Though graphic novels are slowly being accepted into the world of academic criticism, one fundamental aspect of the medium has been consistently ignored, dismissed, and ridiculed as a crude necessity: textualized sound. Visual onomatopoeias, most recognizably depicted as sound effects for gunshots, car chases, and the like, have a long history in the medium of comics. Though these textualized sounds may have originated as a device of necessity—a clumsy means of employing sound into a “mono-sensory medium” (to quote Scott McCloud)—the implementation of onomatopoeia in comics has become an integral device in defining an author’s style and heightening narrative impact. This creative, purposeful implementation of sound is epitomized in the work of renowned graphic novelist Frank Miller. This paper argues that, in his works Sin City and Batman: The Dark Knight Returns, Miller uses sound for several unique purposes: reflecting themes present in his work; heightening the sense of physical space within and beyond panel borders; contributing to plot; evoking texture; and embodying character. The sound effects Miller implements in these works redefine the possibilities of this integral component of most comics. Miller aligns himself with the tradition of sound effects in comics while simultaneously demonstrating the experimental possibilities of this device.
- Honors Specialization Criminology
I graduated from King's this past year with an Honors B.A Specialization in Criminology. I am currently working in an unrelated field but the continuation of my studies is definitely in my future plans. Sociology was my entry point but my evolving interests in issues of justice, and particularly concerns with equity and discrimination, narrowed my focus to the field of Criminology.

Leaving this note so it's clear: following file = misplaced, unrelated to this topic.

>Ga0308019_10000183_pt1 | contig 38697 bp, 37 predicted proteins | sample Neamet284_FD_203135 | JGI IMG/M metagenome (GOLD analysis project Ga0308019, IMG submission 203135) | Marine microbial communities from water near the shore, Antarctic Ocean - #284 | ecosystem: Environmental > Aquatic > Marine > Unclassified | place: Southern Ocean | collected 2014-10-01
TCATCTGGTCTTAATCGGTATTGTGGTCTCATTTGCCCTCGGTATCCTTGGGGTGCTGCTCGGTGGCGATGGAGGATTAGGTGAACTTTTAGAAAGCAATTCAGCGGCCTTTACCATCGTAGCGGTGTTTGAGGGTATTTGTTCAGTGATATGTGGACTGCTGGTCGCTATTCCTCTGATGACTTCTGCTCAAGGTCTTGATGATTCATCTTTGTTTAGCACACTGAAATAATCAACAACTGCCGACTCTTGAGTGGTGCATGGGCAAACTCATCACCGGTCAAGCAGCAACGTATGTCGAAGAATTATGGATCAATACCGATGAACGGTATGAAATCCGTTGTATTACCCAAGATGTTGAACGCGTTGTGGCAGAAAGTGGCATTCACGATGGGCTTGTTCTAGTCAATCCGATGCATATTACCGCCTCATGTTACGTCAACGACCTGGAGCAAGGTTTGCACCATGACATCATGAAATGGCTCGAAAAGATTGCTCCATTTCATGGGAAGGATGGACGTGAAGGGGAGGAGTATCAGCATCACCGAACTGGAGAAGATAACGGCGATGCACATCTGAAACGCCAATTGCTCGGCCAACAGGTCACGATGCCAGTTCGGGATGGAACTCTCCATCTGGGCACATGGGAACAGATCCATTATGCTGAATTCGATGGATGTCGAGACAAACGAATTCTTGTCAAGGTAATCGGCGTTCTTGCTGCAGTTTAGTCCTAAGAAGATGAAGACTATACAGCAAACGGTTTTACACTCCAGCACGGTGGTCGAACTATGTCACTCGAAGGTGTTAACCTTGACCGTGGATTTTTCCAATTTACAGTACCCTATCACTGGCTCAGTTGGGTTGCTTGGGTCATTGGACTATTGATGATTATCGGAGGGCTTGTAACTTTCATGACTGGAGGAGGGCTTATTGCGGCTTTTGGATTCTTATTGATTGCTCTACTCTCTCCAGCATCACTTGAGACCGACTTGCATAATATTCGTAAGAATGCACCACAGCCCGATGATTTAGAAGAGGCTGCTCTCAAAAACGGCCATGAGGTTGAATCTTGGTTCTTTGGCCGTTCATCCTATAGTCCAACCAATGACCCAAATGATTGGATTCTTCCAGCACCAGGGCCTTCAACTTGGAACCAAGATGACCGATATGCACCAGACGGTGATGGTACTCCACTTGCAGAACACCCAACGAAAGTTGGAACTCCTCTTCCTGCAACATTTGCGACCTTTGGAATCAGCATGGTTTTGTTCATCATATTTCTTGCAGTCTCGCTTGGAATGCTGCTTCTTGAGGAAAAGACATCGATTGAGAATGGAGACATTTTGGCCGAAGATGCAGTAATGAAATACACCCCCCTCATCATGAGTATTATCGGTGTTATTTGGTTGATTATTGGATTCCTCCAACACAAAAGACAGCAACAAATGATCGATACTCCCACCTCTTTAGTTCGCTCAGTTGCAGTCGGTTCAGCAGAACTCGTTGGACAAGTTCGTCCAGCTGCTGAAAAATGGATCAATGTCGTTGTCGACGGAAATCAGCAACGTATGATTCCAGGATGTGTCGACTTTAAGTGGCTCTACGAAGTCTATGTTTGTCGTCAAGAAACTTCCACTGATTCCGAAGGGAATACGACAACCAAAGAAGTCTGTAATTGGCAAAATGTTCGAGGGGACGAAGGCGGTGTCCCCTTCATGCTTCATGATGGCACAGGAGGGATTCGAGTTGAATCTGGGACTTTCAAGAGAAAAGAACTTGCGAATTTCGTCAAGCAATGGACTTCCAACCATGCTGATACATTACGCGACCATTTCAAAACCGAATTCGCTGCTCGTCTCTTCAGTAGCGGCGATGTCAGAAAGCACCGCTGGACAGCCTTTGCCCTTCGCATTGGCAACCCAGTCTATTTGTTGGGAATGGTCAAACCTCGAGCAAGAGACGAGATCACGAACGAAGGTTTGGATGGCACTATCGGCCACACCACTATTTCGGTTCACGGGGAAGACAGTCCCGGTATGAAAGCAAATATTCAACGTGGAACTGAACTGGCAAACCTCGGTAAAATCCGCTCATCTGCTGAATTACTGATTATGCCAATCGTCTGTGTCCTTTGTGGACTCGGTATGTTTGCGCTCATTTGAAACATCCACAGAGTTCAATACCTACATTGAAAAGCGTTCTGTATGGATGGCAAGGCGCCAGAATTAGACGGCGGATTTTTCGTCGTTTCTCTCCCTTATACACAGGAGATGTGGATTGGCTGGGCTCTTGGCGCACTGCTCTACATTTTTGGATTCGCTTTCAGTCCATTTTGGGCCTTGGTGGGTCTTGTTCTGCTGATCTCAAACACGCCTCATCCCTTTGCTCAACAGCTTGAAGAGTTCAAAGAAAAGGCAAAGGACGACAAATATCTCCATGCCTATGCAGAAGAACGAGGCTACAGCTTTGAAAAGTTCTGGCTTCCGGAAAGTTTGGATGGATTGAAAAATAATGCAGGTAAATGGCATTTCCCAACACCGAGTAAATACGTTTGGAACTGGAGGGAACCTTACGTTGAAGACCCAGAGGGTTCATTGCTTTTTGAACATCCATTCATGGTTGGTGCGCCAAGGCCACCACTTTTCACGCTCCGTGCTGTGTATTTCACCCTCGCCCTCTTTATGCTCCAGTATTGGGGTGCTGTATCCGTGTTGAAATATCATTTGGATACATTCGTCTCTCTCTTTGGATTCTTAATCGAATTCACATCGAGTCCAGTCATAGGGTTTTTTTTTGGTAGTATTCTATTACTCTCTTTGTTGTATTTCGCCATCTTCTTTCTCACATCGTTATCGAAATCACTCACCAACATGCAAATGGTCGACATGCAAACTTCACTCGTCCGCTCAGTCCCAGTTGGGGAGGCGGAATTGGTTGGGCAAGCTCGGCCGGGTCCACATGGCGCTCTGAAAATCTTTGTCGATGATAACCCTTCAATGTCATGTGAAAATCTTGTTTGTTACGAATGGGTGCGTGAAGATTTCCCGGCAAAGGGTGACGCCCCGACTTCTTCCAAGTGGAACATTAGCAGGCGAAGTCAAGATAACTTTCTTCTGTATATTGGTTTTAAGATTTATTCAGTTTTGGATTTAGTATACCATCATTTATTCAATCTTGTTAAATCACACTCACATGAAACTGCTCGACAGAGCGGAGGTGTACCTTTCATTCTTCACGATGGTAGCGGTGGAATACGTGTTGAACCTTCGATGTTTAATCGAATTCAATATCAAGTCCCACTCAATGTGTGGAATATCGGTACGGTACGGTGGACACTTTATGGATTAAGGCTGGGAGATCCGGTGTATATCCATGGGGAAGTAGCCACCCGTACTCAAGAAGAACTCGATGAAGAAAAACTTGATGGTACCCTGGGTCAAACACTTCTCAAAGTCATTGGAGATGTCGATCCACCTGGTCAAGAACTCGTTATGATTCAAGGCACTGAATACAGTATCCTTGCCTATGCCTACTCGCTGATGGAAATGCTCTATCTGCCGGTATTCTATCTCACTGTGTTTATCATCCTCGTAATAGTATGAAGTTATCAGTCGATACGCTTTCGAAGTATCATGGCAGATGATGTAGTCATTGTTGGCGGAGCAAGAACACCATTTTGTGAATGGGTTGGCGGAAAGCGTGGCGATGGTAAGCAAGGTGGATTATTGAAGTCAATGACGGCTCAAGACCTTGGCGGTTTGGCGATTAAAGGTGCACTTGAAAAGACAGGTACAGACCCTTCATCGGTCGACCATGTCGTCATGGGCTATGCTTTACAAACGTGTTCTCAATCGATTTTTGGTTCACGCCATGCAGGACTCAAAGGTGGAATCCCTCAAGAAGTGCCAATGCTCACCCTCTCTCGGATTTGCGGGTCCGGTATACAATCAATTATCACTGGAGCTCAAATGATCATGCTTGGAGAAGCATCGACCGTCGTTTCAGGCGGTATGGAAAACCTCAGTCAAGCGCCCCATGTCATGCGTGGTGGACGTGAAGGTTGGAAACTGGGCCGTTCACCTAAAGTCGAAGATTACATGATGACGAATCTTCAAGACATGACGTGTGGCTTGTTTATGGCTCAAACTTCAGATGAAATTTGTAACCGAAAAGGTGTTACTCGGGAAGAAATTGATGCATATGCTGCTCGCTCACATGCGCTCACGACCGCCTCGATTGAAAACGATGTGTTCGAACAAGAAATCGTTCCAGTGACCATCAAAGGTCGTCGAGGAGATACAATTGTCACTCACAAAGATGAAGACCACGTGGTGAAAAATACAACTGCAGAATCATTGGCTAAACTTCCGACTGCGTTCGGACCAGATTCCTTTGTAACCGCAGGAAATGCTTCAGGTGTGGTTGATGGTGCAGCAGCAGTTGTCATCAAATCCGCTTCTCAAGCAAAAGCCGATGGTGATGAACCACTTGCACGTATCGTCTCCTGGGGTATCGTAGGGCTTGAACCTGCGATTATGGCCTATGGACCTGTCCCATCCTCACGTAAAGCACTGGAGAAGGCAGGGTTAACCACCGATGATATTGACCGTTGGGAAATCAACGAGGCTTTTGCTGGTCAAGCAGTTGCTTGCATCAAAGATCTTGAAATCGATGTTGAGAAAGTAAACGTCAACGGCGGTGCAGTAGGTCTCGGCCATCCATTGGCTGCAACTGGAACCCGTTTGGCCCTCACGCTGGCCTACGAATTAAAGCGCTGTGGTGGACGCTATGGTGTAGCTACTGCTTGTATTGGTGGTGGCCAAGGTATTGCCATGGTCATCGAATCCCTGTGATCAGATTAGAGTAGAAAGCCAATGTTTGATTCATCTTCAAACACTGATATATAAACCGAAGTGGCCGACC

In this paper, I undertake the case study of the Jian Ghomeshi trial to understand how the criminal justice system responds to the problem of sexual violence against women. Specifically, I mobilize two criminological perspectives – conflict and feminist – to make sense of the trial and verdict. Drawing from the work of Richard Quinney, I argue that Ghomeshi’s social status enabled him to avoid discipline by his employer, the Canadian Broadcasting Corporation, in the wake of sexual harassment complaints and to hire a highly regarded lawyer. This case clearly illustrates that the criminal justice system is designed to preserve the status quo and favours the wealthy and powerful. In this particular instance the trial re-victimized the female complainants, putting their actions on trial instead of Ghomeshi's. Feminist theorists have critiqued the adversarial nature of the criminal justice system and the tendency for sexual assault cases to be reduced to a simple 'he said/she said' trial of believability. I argue that in order to restore fairness and equity to the criminal justice process a more empathetic framework must be employed which takes into account the existing power differential between men and women in society.